A lower-cost version of one of the mainstays of first-line multiple sclerosis treatment appears poised to win marketing approval on the basis of pivotal trial results, and the marijuana derivative known as Sativex was, for the first time, shown to improve an objective measure of spasticity in a randomized trial. The studies were presented recently at the European Committee for Treatment and Research in Multiple Sclerosis (ECTRIMS), held jointly this year with its North American counterpart, ACTRIMS.
Generic Copaxone for MS Passes Clinical Test
A copycat version of the multiple sclerosis (MS) drug Copaxone, known generically as glatiramer acetate, performed similarly to the original product in a large head-to-head clinical trial, paving the way for it to win regulatory approval as a generic drug.
With T1 gadolinium-enhancing lesions during treatment months seven to nine as the primary endpoint in the trial -- which enrolled nearly 800 patients with relapsing-remitting MS -- outcomes were nearly identical: estimated geometric means for the primary endpoint were 0.42 for generic glatiramer acetate versus 0.39 for Copaxone, reported Jeffrey Cohen, MD, of the Cleveland Clinic.
The lesion ratio in the two groups was 1.097 (95% CI 0.884-1.362), well within the predefined limits of what would be considered clinically equivalent, Cohen told attendees at ECTRIMS-ACTRIMS.
Secondary efficacy outcomes including other MRI measures, annualized relapse rate, change in Expanded Disability Status Scale (EDSS) score, and proportions of patients free from relapses and from all disease activity were also very similar.
And the generic product's adverse effect profile was virtually identical to Copaxone's as well, Cohen reported.
The product's commercial future remains somewhat murky, though.
Glatiramer acetate is actually a mixture of various peptides, which, although well-characterized, is complicated to manufacture. Several firms have developed their own recipes for producing versions that they believe are functionally identical to the original Copaxone, which is made by Teva Pharmaceuticals. The product tested in the current trial is made by the Dutch firm Synthon.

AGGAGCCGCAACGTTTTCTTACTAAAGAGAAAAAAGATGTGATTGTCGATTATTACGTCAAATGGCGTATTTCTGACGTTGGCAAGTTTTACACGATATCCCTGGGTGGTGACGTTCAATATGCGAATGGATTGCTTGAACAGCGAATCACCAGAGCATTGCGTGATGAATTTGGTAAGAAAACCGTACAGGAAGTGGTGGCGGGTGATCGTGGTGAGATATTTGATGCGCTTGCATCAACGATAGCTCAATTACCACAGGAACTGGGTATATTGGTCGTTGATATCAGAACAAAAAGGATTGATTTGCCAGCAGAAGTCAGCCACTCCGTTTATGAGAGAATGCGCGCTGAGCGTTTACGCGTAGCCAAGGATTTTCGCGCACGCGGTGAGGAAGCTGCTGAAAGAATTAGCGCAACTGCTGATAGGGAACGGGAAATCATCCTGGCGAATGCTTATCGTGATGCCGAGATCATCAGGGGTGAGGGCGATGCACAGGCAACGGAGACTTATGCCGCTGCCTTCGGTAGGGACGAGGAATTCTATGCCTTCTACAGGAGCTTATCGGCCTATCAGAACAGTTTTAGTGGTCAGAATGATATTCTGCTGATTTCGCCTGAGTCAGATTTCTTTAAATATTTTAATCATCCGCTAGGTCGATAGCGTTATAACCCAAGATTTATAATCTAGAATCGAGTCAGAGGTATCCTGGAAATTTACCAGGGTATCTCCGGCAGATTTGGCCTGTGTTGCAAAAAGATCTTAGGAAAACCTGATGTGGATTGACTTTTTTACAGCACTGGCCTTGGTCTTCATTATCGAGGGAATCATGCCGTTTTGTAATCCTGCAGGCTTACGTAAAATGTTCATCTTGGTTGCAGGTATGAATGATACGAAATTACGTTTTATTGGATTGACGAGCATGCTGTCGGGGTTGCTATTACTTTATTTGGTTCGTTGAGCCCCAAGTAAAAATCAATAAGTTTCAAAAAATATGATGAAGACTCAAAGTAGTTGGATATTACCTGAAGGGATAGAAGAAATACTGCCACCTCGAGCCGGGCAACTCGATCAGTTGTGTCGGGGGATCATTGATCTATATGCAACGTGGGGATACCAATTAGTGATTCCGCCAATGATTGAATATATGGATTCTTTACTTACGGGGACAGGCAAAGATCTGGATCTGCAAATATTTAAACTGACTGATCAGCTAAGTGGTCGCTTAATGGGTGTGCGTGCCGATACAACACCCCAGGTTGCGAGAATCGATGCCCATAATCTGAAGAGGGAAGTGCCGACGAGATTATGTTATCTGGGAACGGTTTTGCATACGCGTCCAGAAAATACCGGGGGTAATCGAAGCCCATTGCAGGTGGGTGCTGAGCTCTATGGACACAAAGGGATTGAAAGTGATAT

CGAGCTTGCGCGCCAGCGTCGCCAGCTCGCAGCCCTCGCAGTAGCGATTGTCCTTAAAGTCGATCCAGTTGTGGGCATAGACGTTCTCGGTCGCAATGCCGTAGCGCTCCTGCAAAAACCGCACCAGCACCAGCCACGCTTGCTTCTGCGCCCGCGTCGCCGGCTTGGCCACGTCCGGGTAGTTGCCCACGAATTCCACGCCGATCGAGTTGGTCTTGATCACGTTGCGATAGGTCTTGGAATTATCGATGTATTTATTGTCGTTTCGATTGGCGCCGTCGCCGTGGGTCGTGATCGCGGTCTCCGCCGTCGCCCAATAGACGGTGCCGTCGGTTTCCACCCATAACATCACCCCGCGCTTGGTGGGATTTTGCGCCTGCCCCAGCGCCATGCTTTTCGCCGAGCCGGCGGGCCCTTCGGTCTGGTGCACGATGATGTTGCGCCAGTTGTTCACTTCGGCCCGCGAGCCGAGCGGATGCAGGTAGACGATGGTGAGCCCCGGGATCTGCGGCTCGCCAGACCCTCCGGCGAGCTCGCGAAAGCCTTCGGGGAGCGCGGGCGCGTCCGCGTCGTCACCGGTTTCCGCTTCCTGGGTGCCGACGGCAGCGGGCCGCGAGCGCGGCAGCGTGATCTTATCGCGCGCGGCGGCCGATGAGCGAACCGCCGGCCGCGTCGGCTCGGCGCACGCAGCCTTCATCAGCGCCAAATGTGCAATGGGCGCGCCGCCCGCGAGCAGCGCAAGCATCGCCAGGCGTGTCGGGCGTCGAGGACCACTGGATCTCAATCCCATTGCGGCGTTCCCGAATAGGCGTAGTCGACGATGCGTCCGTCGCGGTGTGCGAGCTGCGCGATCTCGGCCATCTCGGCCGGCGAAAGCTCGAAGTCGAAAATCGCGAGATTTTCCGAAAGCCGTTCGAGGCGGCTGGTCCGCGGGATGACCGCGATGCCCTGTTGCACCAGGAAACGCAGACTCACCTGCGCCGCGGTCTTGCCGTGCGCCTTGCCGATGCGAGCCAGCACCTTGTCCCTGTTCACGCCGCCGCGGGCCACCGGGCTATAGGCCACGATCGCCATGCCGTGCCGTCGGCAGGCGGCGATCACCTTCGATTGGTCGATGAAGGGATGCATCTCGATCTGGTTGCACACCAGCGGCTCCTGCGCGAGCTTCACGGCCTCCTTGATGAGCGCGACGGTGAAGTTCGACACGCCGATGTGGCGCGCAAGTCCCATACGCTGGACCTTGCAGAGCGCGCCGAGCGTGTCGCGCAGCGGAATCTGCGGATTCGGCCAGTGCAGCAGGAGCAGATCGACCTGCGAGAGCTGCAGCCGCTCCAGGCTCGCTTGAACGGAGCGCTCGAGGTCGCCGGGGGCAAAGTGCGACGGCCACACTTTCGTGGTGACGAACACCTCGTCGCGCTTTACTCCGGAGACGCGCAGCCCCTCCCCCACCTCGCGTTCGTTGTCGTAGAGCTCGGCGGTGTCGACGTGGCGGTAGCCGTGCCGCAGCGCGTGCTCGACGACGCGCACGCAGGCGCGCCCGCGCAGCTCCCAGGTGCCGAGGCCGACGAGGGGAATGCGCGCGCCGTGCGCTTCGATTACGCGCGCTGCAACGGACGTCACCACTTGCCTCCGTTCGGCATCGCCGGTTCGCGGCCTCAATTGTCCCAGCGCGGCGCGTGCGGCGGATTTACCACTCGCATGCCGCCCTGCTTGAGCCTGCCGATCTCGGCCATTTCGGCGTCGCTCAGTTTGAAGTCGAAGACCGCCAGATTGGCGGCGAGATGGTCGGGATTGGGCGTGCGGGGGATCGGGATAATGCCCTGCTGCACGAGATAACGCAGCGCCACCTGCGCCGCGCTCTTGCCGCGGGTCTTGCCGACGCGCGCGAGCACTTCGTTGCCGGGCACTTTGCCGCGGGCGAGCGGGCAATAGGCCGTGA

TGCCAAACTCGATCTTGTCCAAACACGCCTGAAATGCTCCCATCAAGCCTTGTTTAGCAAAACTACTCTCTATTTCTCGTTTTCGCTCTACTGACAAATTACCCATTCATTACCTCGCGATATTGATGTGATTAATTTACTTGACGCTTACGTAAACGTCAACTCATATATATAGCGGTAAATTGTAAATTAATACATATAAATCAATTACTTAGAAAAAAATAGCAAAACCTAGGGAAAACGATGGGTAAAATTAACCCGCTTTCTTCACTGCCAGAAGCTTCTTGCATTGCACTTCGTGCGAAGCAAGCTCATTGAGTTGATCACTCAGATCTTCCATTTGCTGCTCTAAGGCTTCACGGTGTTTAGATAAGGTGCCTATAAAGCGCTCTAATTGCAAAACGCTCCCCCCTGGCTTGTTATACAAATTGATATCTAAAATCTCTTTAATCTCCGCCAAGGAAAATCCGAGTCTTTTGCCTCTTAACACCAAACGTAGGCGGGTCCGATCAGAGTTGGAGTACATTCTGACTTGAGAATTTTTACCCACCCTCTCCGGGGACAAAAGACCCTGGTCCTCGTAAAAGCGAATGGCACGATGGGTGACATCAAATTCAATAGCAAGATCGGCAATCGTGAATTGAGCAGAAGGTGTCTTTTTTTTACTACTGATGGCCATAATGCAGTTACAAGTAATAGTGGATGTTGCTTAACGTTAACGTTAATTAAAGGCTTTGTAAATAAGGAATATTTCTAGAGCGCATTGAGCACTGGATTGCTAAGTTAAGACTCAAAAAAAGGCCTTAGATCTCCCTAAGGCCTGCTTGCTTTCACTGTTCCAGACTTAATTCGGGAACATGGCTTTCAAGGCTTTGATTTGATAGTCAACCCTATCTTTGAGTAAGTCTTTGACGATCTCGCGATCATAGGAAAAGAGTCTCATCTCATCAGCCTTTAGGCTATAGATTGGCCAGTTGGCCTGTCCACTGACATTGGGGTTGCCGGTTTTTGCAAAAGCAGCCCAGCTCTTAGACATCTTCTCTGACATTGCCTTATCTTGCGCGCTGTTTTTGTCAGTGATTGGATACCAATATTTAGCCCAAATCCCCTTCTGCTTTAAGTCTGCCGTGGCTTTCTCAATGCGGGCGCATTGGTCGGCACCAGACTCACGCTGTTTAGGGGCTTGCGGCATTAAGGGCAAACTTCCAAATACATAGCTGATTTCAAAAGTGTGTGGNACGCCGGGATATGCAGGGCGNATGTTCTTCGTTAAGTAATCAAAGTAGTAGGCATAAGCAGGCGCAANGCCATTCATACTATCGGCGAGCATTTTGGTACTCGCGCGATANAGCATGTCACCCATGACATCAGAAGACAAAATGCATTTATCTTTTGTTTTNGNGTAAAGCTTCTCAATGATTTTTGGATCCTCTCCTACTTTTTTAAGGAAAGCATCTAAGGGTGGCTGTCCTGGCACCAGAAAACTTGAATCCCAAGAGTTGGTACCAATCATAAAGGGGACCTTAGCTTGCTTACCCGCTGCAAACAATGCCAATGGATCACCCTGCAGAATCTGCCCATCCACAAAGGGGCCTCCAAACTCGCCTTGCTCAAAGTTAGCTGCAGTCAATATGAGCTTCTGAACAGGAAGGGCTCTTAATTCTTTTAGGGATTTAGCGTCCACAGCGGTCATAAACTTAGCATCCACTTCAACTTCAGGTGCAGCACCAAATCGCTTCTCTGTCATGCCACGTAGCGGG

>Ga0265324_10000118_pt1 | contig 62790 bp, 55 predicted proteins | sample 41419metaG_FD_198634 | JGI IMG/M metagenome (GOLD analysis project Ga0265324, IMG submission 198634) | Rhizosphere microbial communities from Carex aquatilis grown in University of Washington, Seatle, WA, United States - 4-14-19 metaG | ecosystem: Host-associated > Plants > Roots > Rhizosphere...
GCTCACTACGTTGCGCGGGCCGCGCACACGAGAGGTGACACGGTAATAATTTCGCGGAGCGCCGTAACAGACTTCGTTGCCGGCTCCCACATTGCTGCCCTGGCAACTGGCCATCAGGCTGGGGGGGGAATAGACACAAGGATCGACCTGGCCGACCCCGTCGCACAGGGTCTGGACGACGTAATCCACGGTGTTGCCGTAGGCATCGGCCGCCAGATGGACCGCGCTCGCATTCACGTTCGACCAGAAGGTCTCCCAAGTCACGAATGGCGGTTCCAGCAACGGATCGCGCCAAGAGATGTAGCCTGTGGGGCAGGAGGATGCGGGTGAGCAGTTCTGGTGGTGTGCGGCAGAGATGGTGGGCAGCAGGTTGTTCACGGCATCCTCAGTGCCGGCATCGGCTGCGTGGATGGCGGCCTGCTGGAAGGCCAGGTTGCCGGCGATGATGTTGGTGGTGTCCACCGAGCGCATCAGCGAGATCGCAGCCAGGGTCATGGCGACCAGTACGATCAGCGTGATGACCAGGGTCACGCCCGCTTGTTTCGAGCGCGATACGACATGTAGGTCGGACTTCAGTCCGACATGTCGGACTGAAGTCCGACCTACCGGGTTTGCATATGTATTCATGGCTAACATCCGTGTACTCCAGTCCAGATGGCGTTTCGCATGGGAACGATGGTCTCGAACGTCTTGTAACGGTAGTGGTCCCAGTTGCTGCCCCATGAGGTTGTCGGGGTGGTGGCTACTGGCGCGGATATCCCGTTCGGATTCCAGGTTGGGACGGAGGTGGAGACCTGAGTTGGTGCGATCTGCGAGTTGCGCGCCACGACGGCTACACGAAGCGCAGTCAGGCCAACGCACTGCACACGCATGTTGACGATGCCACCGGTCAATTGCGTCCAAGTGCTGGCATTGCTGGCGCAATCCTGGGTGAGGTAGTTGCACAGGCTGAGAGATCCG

As a synthetic peptide cocktail, glatiramer acetate isn't exactly a biologic nor is it a small-molecule drug. The FDA has not yet ruled finally on whether it will regulate these copycat forms as generic drugs or as so-called biosimilars, the recently established classification for copies of biologic agents.
Synthon had filed an Abbreviated New Drug Application (ANDA) -- the pathway for generic drugs -- for its version with the FDA in 2011, on the basis of its physicochemical analyses of the two products. But the European Medicines Agency has told the firm that it should conduct a full-blown clinical trial to establish functional equivalence both for efficacy and safety -- hence, the current study. Synthon also expects the trial to help it win ultimate approval from the FDA, which hasn't yet acted on the firm's ANDA.
Cohen said in an interview that Synthon and the trial investigators sought to strike a balance in the trial design -- keeping it relatively short and simple, compared with the trials typically conducted with new MS drugs. If the company had to run a 3-year study involving more than a thousand patients -- a standard phase III design -- the development cost savings that allow generics to be sold for less than branded drugs would vanish.
Synthon hasn't said what it expects to charge for its product, which is not surprising since the regulatory pathway remains uncertain.
Another factor has been Teva's legal and marketing efforts to keep generic versions at bay. It has lost several court battles but these are continuing, and in the meantime the firm is also trying to persuade clinicians that generic versions are inferior. For example, it sponsored an in vitro study being presented here that identified differential gene expression patterns in human monocytes exposed to Copaxone, versus generic copies.
Teva has also brought out a new -- and freshly patented -- version of Copaxone that can be administered three times weekly, instead of the once-daily dosing needed with the original form. The generics will perforce be daily-dosed products.